Wednesday, August 1, 2012

A Dark Night Rises—Then the Dawn

Today at Mass we heard the Gospel of the margarets. You know the one—about the merchant with a high tolerance for risk, hunting for fine margarets. One day when a really valuable margaret catches his expert eye, he takes the gamble of his life, sells everything he owns, and buys it.

But that’s about pearls, right? Right. That’s what “Margaret” means. From the time I was a girl I had heard that my name comes from the Greek word for “pearl”—margaritári. From the time I was a girl I had also heard that Jesus compared love for the kingdom of God to the relentless search for the best pearl around. It had never been as personal to me, though, until one day about twenty years ago when I was making my daily Eucharistic hour of adoration. I was looking at the crucifix and thanking Jesus for giving his life for me. Then suddenly, out of nowhere, this Gospel passage came to mind. Oh my gosh, I thought, I’m the pearl, and that’s the price!

The only reason I can give my all for the kingdom is that Jesus Christ did it first. Frankly, that’s the only way he could urge us to sacrifice what is dear to us for something dearer. He knew that loving the Father would eventually entail loving us to death. By the outpouring of the Spirit through the outpouring of his life on the cross, he would buy us back for the Father, and in the process, begin to shape us together into the kingdom that’s worth giving our lives for.

This is “the essential point by which Christianity differs from all the other religions,” John Paul II wrote in his apostolic letter preparing the Church for the new millennium. “Here, it is not simply a case of man seeking God, but of God who comes in Person to speak to man of himself and to show him the path by which he may be reached” (Tertio millennio adveniente, 6). This is what, more than anything else, keeps my faith and trust going in dark or difficult times. Jesus cared enough about me to seek me out and to give all he had and was for me: “…the Son of God loved me and gave himself for me” (Gal. 2:20).

I don’t know anyone directly affected by the violence upon moviegoers last week in Aurora,* Colorado, but I couldn’t help thinking of them as I meditated on this Gospel. Do you feel as personally attacked as I do? Only happenstance kept my sister, my cousin, my friend…or me from being counted among the night’s casualties. In fact, more than happenstance connects me to them all: our common citizenship, our common humanity, and in some cases, our common faith. Our common redemption certainly does.

Comforting a young adult after Mass

Some who read Archbishop Samuel J. Aquila’s column the week afterward probably gasped as they recognized yet another apparent twist of fate. I know I did. He recounted how joyfully his first week as Ordinary (head bishop) of Denver began, then how “stunned” he was only two days later as his “great joy turned to sorrow” for the people of this city in his archdiocese. Two short days before a horrifying rite of initiation. Two short days before he was called upon to strengthen his brothers and sisters (cf. Lk. 22:32). What could he tell them that would ease the pain or make sense of tragedy? Nothing. But he could and did “stand in solidarity” with them and recall the One who gave his all for them. It was this proclaimed faith that gave meaning to his decision to place the counseling services of Catholic Charities within reach of those who need them in these weeks:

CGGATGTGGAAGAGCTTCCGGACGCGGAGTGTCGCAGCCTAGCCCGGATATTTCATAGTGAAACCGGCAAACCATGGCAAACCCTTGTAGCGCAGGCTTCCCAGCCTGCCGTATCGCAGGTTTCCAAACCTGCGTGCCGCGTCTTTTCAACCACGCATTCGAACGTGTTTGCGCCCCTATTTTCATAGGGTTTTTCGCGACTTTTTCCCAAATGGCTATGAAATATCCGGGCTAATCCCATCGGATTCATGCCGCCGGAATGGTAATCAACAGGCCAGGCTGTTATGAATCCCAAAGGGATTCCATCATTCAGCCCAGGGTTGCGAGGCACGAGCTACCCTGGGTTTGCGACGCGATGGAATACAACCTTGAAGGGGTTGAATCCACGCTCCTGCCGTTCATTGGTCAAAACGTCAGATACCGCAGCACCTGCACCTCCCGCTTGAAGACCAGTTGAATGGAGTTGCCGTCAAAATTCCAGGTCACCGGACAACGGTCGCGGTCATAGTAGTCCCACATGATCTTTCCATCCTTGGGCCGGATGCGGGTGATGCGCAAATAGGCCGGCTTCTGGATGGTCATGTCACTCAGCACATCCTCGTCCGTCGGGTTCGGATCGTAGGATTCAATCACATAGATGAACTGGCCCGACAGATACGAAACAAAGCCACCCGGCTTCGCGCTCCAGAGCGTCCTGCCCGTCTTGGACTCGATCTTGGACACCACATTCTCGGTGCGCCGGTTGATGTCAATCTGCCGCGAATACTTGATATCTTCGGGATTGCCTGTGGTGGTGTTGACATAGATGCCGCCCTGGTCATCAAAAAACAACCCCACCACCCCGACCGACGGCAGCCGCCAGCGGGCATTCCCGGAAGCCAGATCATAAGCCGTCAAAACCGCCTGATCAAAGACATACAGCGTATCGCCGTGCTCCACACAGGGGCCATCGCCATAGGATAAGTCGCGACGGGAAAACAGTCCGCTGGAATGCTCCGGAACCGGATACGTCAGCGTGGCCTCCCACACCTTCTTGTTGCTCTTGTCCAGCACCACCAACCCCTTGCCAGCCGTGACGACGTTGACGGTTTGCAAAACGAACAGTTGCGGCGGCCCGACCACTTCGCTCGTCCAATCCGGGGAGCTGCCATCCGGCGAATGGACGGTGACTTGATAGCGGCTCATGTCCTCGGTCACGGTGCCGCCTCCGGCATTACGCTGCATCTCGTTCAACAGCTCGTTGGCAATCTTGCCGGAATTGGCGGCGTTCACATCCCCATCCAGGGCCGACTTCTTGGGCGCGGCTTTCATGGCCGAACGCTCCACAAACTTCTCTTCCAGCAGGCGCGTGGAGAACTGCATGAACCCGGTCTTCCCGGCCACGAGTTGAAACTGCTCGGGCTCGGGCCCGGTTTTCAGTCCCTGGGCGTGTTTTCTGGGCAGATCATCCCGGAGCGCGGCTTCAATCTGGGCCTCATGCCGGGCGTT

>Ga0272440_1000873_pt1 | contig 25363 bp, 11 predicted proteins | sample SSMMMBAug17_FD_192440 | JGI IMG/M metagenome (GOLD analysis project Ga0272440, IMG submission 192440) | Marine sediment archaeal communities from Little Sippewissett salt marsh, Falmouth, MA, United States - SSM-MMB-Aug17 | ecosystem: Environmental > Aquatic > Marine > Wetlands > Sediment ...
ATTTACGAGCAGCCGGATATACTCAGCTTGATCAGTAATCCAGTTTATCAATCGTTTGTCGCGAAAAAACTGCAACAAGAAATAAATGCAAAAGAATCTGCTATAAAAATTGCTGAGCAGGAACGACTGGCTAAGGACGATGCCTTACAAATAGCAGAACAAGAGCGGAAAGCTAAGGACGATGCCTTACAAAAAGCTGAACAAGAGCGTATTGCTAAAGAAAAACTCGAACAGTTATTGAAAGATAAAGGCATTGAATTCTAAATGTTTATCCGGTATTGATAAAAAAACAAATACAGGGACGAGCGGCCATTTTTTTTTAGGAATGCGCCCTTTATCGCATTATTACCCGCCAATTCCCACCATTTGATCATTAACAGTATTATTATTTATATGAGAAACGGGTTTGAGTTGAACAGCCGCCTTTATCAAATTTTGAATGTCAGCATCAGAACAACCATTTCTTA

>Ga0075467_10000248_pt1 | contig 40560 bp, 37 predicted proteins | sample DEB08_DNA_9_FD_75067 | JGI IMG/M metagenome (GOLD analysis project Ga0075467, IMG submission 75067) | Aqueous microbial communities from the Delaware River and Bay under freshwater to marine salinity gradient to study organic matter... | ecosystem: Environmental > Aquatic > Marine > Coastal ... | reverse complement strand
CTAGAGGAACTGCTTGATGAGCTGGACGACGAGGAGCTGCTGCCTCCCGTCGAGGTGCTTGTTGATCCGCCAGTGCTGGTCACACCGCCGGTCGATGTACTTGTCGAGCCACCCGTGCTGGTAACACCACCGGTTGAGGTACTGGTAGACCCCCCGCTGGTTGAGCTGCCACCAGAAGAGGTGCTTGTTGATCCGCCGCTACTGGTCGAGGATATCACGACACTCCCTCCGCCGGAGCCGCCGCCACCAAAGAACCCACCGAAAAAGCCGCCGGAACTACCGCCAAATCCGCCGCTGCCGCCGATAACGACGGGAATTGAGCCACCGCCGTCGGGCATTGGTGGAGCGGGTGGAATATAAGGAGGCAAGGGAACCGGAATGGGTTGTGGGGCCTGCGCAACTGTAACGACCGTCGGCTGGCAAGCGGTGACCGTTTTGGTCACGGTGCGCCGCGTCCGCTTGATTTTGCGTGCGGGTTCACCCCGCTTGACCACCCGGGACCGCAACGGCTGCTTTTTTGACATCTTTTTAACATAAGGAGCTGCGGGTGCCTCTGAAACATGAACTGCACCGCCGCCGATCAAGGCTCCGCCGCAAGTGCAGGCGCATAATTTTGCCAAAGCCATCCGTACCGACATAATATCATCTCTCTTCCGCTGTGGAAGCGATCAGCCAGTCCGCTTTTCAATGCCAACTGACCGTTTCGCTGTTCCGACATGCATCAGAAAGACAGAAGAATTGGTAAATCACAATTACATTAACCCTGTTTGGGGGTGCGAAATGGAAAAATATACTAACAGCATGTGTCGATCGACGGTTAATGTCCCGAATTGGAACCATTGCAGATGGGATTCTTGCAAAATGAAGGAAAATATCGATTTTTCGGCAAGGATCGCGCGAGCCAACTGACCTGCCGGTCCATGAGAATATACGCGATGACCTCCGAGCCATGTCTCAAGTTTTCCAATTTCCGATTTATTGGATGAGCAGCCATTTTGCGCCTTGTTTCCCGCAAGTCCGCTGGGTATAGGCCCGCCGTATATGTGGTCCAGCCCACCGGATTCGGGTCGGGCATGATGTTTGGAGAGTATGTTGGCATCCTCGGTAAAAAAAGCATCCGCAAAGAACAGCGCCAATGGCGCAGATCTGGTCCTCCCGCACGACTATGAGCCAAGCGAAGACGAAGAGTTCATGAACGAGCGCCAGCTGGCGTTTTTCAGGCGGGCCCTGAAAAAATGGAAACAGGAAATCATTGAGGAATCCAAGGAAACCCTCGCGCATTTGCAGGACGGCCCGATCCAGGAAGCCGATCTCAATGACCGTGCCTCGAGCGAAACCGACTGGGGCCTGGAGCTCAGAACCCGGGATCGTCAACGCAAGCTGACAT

“Tragedy breeds uncertainty because it undercuts the things we implicitly believe to be true—that we can go to school, or to work or to the movies safely. When those certainties are shaken, we question a lot.

“I imagine there were many questions after the Crucifixion. In the upper room, the Apostles asked themselves the same questions we ask ourselves. The Blessed Mother, too, who lost a child, was faced with the question of why such a tragedy had ever occurred….

“The questions ceased when they encountered the Resurrection.…[I]n the Risen Christ, they encountered victory over death and evil. They learned that unspeakable sin, like the unspeakable sin we have encountered, is defeated by the love of God. The love of the Father is stronger than the sting of death. The Resurrection proves that to be true.”
Those who lost loved ones or still watch other loved ones suffer may find words, even faith-filled words, cold comfort. After all, nothing will ever undo what a few minutes did. Survivors in Afghanistan, Darfur, Syria, and every violence-scarred spot on earth know this well. Faith in the Crucified and Risen One doesn’t offer an explanation for the inexplicable, but hope beyond it, even here and now. Who else offers as much? This is what Peter sensed when he answered Jesus’ question to his disciples, “Do you want to leave me, too?” “Lord,” Peter replied, “to whom would we go? You have the words of eternal life” (Jn. 6:68).

It’s not a platitude to say that God took them to himself. God didn’t take their lives; somebody else did that. God just didn’t let him keep them. “Like a shepherd he will gather the lambs in his arms” (Is. 40:11). This is what moved Archbishop Aquila, Auxiliary Bishop Conley, and Pope Benedict XVI to give of themselves in word and deed for the pearls, the living stones, the kingdom of God entrusted to them. God seeks us out through those who share words of eternal life with us. Are we ready to let him do the same through us?
* “Aurora” means “dawn.”

Photo of Archbishop Aquila by James Baca/Denver Catholic Register

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